The Banshees of Inisherin

Everything was fine in Inisherin yesterday. And there’s no reason to think that this remote island off the Ireland coast changed overnight. Especially for Pádraic, played by Colin Farrell, who we first meet as he strolls down the country roads to meet his best friend Colm, played by a brooding Brendan Gleeson, before heading to the pub. But when the good-hearted Pádraic finds a cold Colm, there’s no denying the island is different. Pádraic, confused by Colm’s distance, leaves for the pub with his head down, and even the bartender notices something awry. Once Colm finally arrives at the pub, he insists that Pádraic leave him alone (forever), saying, “I just don’t like you no more.”

The fallout between the former best friends is amplified by the orbiting cast of eclectic islanders, including Dominic, played by Barry Keoghan, and Pádraic’s sister Siobhan, played by Kerry Condon. This brutal, bleak depiction of friends drifting apart consumes the small community, rendering Inisherin unrecognizable by the end. This is typical director Martin McDonagh, and it works once again.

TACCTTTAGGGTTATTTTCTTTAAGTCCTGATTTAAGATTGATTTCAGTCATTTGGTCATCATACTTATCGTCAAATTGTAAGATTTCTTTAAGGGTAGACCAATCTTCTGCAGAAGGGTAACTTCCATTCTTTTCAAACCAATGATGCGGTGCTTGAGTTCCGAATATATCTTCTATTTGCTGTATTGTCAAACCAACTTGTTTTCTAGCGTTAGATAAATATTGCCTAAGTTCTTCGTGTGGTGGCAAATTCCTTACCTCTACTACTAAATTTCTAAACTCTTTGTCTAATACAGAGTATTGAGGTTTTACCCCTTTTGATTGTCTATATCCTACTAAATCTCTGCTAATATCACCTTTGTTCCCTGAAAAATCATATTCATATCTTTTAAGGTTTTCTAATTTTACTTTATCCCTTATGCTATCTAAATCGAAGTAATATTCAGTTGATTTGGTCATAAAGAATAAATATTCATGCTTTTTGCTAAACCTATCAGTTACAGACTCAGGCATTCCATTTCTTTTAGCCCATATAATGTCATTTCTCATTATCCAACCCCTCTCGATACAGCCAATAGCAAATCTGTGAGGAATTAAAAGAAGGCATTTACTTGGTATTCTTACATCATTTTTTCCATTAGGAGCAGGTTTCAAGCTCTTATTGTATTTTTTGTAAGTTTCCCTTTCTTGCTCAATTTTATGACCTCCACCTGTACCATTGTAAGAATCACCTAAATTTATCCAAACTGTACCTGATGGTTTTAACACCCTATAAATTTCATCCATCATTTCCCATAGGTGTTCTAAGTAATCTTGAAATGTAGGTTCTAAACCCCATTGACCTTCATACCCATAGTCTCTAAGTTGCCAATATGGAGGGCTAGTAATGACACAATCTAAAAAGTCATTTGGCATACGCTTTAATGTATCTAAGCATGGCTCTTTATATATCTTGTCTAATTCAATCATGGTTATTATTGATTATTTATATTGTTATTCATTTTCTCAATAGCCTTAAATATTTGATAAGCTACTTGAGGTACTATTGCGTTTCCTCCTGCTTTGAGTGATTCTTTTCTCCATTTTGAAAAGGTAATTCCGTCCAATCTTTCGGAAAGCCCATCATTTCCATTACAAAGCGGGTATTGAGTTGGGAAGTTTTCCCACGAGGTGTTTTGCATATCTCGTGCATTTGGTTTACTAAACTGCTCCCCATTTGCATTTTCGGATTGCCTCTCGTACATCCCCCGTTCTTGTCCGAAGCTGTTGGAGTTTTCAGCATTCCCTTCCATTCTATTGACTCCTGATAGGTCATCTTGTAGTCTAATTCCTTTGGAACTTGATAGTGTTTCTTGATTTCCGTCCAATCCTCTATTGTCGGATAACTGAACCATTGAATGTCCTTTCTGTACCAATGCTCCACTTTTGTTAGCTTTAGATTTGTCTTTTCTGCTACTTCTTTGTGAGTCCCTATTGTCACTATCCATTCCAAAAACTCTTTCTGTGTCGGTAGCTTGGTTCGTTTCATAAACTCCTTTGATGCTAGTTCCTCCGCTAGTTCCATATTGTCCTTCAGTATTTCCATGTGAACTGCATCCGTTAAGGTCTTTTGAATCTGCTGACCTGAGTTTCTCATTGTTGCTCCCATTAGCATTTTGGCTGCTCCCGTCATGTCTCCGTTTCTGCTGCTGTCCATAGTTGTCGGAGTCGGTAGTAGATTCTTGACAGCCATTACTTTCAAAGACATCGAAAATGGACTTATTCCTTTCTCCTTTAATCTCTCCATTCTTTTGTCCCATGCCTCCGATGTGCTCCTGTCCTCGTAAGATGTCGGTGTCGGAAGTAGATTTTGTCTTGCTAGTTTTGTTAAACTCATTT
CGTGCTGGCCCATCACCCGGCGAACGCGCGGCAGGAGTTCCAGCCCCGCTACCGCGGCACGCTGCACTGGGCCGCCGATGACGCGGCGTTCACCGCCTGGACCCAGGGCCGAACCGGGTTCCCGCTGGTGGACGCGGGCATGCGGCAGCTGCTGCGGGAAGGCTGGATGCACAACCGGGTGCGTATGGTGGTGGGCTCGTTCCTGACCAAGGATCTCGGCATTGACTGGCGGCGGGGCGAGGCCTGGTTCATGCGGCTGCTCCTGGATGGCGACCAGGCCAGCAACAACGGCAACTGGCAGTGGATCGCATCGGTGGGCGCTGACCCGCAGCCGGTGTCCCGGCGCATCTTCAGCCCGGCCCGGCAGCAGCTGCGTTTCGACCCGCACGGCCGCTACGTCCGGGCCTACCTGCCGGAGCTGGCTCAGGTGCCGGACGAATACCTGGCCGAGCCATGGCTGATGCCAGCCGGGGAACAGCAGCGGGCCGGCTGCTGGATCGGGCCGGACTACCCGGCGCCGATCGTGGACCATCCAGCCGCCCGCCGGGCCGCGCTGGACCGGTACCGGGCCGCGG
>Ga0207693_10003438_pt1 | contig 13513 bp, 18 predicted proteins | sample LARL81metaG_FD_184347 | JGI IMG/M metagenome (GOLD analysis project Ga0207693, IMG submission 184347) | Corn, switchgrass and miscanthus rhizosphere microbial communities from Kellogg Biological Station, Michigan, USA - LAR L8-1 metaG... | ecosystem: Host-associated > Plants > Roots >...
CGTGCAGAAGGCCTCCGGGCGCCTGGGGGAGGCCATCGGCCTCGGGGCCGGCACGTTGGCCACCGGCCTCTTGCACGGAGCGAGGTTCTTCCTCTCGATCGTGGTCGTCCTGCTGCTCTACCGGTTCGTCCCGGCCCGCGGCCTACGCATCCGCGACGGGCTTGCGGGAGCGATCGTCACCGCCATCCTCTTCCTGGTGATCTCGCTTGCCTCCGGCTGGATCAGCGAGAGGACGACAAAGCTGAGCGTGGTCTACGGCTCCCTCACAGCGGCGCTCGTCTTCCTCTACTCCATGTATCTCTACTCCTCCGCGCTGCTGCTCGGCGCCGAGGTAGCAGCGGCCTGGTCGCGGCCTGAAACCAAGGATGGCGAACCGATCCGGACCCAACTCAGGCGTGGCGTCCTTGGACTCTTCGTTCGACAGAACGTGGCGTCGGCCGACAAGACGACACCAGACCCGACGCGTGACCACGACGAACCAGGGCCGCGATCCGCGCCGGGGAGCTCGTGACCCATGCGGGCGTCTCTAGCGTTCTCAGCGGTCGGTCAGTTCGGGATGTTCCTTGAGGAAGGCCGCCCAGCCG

The Banshees of Inisherin is an elegy to friendship. McDonagh masterfully crafts this grim reflection on the most cutting form of heartbreak, finished with furnishings of whimsical dark comedy and unrivaled banter between Gleeson and Farrell. (This film gifts us another look at the explosive chemistry between the two men, who starred in McDonagh’s beloved directorial debut, In Bruges.)

Farrell delivers a career-defining, heart-wrenching performance as Pádraic, chronicling not only a dissolving friendship but also capturing the character’s budding despair. And this despair steadily consumes the two characters and the island as heartbreak is mangled into resentment and bitterness. But Pádraic refuses to abandon this friendship, and in retaliation to Pádraic’s appeals, Colm threatens to cut off his fingers with garden shears. And he means it, giving Pádraic the finger. Told in isolation, The Banshees of Inisherin is a momentous fable that’s tethered to a familiar agony, and in the end, there are astonishing consequences. R, 109 min.

Limited release in theaters

Read More

Leave a Comment

Your email address will not be published.